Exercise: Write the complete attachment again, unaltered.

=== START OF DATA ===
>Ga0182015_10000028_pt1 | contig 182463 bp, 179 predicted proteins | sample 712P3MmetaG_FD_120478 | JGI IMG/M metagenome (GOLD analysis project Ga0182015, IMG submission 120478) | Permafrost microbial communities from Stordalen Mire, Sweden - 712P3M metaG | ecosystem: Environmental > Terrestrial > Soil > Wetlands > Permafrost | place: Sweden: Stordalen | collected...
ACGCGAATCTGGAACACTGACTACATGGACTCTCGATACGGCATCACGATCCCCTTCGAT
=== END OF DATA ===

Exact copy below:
>Ga0182015_10000028_pt1 | contig 182463 bp, 179 predicted proteins | sample 712P3MmetaG_FD_120478 | JGI IMG/M metagenome (GOLD analysis project Ga0182015, IMG submission 120478) | Permafrost microbial communities from Stordalen Mire, Sweden - 712P3M metaG | ecosystem: Environmental > Terrestrial > Soil > Wetlands > Permafrost | place: Sweden: Stordalen | collected...
ACGCGAATCTGGAACACTGACTACATGGACTCTCGATACGGCATCACGATCCCCTTCGAT